“Why should I take a history class, Dr. Tam?”
Indeed, this question is one that those of us in the humanities often are forced to address. In a world where our college graduates are increasingly wary of their job prospects in an uncertain economy, an education in history seems at best tangential to students’ broader career goals, and at worst a waste of time.
Certainly, few conceptions could be further from the truth. Study after study shows that history majors fare quite well on the job market.
They find themselves in a wide array of jobs in the public and private sectors. Their skills in written communication, critical thinking and research acumen are highly sought after, from Wall Street and Silicon Valley to the global marketplace.
Yet I do not want to make the case here for our discipline’s marketable, transferable skills. Rather, I would like to highlight something that history teaches us uniquely, one of the chief skills that an education in the historical method highlights in a way that few other disciplines can. That skill is empathy.
As historians, our job is to gather evidence from the past, and use that evidence to explain how or why things happen. Unlike our colleagues in the natural sciences, our evidence does not come from a laboratory where we can carefully control variables. Our evidence comes from material traces that people of the past left behind.
It is always, therefore, the product of human creation. These things are unreliable; sometimes they outright lie to us. Given this, historians approach our evidence with two considerations.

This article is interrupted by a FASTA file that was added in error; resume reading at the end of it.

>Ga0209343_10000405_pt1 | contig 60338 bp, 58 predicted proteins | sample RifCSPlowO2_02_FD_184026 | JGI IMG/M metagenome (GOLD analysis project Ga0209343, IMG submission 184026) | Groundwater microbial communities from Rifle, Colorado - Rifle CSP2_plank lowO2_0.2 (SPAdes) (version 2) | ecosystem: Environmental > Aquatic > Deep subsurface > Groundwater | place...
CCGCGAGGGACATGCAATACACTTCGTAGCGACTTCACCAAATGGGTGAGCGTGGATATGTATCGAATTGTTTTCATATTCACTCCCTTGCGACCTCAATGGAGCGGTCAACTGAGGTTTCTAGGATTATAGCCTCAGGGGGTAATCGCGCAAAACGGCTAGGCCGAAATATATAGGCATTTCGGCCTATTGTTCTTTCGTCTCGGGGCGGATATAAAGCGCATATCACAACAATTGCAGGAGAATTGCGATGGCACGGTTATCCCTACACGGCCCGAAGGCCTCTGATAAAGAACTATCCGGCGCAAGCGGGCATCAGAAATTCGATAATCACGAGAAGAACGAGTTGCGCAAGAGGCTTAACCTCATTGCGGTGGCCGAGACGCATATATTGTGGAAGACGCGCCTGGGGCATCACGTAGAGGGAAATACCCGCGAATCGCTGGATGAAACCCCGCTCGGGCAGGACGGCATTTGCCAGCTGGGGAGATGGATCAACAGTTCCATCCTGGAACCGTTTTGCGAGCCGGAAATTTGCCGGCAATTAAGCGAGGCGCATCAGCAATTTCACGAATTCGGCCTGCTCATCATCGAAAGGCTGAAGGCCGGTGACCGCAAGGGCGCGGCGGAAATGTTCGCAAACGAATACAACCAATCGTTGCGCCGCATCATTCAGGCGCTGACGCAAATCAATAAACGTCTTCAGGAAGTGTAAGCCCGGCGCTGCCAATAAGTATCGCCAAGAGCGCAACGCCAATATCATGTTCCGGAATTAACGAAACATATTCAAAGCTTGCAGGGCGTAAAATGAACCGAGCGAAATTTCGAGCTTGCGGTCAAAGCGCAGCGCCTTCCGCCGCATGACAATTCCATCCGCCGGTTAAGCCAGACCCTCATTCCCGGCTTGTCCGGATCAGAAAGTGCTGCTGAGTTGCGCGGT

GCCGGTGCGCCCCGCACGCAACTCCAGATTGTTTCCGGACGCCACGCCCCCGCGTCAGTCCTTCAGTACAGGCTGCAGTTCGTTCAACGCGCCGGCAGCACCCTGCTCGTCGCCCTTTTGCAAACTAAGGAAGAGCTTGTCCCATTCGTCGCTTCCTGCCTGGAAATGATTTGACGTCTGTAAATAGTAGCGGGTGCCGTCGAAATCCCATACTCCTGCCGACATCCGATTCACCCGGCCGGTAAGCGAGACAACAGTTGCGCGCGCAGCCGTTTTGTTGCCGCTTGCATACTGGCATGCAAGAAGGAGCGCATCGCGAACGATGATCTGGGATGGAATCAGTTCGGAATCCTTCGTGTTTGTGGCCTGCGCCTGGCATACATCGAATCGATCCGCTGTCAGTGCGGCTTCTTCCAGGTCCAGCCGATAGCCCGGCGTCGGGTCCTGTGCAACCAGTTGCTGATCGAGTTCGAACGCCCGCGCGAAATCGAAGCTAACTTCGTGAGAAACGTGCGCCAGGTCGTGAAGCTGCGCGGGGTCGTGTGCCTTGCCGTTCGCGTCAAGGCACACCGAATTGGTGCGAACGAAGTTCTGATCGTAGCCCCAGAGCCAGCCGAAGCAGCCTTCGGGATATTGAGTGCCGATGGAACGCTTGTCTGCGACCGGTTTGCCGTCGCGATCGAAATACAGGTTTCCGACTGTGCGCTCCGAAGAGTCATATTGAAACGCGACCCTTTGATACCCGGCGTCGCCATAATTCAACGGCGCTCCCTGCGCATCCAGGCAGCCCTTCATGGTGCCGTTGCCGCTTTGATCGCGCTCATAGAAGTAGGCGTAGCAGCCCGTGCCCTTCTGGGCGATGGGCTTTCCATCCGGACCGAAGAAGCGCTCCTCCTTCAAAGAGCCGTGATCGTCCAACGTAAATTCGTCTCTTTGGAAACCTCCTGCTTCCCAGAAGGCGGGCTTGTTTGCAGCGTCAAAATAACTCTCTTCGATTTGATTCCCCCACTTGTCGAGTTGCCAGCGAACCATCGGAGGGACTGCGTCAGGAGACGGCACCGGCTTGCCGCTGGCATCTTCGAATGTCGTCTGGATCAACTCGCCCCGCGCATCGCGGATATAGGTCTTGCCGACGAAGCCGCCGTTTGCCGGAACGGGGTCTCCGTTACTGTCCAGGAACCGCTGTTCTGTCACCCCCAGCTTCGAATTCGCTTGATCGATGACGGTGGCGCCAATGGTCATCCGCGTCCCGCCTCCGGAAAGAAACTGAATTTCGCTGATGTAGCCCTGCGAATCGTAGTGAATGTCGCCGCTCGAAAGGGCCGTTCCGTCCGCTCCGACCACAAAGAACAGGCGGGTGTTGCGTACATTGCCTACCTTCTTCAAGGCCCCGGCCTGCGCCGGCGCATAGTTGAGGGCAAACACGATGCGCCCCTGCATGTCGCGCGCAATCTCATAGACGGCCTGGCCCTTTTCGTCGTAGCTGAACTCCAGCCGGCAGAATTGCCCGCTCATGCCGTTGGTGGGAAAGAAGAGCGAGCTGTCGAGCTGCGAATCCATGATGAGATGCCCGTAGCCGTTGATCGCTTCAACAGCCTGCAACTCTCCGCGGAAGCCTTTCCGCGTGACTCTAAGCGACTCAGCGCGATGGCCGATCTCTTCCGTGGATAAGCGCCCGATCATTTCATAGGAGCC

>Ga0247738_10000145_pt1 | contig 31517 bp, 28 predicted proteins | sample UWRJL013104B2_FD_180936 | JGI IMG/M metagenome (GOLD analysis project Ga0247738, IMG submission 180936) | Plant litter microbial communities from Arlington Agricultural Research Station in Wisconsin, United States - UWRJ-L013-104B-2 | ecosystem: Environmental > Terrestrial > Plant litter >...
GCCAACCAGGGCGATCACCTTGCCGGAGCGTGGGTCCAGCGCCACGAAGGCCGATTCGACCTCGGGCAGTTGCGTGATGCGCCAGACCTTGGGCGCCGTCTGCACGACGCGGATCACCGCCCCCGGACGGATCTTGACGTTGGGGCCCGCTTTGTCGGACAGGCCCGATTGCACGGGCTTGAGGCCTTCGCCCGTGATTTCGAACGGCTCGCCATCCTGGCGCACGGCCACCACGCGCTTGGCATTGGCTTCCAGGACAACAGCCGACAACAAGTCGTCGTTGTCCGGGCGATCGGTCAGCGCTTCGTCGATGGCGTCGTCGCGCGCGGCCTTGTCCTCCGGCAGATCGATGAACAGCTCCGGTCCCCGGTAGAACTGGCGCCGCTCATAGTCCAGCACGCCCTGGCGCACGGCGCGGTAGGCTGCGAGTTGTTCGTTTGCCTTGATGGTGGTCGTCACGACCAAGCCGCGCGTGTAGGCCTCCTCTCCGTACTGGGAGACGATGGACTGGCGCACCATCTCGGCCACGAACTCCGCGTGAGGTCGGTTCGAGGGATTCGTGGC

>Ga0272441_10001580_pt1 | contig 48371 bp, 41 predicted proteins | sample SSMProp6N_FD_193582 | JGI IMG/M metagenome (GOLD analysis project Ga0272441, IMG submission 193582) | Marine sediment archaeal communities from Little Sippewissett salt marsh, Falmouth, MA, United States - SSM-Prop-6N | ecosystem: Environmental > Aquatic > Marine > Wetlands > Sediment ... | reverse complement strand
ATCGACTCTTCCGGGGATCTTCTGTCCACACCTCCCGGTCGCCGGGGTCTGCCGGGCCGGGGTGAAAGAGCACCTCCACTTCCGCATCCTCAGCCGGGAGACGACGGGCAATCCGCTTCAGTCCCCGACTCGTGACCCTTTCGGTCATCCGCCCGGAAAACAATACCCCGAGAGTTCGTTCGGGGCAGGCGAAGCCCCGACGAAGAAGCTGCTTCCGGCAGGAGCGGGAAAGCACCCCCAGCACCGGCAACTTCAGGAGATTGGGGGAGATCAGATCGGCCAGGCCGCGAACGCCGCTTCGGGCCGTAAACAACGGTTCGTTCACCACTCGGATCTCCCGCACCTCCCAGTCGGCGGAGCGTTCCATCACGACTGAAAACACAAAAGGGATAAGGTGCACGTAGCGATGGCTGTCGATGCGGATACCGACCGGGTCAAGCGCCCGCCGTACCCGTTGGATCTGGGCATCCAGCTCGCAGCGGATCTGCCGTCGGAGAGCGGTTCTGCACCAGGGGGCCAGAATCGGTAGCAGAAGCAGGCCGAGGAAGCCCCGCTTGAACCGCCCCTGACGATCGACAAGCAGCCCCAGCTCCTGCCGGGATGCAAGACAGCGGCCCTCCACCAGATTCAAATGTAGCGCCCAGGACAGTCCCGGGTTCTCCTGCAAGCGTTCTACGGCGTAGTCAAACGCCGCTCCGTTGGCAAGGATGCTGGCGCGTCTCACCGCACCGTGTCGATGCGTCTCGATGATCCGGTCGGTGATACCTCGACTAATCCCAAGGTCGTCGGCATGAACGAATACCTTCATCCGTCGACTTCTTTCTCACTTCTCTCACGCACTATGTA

The first is that we have to be critical about the kinds of information we can actually trust from its content. The second is that we have to treat each of our source’s creators as complex, three-dimensional human beings with their own agendas, desires and beliefs.
This means that when we read something by someone we agree with, we cannot take what they say at face value just because we agree. We have to offer thoughtful context about how the broader events of the past, and the author’s own experiences, might shape their beliefs.
Most importantly, we must examine the author’s words with the same critical eye we might something with which we disagree. When we read something that makes us uncomfortable — a common experience for those of us, like myself, who study past conceptualizations of race or gender — we still have to take what those authors say seriously.
We have to treat them as individuals who come from a particular cultural environment, and critically engage with their arguments rather than dismiss them out of hand.
This does not mean we have to agree with them. It does not mean that we do not have to double check obvious inconsistencies. It simply means that we have to treat them with the same empathy we would expect scholars of the future to treat us, regardless of how questionable the evidence we leave behind may be.
In a world that feels hopelessly polarized, such empathy helps us to better understand and communicate with one another.
If I can articulate clearly the views of someone of the past whose views I don’t share, and try to understand how their personal experiences and broader historical context inform their choices, I have a better understanding of the context in which they are writing. I am better able to articulate how my own cultural context shapes my reactions to them.
This makes us better critical thinkers, but also, better citizens, able to see the flawed humanity in all of us, past and present.
And so, I expect to see every one of you in my fall class.